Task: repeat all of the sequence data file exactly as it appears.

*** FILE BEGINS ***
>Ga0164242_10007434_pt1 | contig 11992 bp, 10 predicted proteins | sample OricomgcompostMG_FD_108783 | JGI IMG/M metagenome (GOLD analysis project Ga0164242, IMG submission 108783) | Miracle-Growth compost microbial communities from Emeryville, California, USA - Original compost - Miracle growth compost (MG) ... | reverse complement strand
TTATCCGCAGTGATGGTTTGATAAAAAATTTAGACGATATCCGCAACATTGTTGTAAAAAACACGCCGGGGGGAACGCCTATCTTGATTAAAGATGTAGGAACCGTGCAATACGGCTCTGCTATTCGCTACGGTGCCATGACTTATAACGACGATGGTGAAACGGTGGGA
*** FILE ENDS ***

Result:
>Ga0164242_10007434_pt1 | contig 11992 bp, 10 predicted proteins | sample OricomgcompostMG_FD_108783 | JGI IMG/M metagenome (GOLD analysis project Ga0164242, IMG submission 108783) | Miracle-Growth compost microbial communities from Emeryville, California, USA - Original compost - Miracle growth compost (MG) ... | reverse complement strand
TTATCCGCAGTGATGGTTTGATAAAAAATTTAGACGATATCCGCAACATTGTTGTAAAAAACACGCCGGGGGGAACGCCTATCTTGATTAAAGATGTAGGAACCGTGCAATACGGCTCTGCTATTCGCTACGGTGCCATGACTTATAACGACGATGGTGAAACGGTGGGA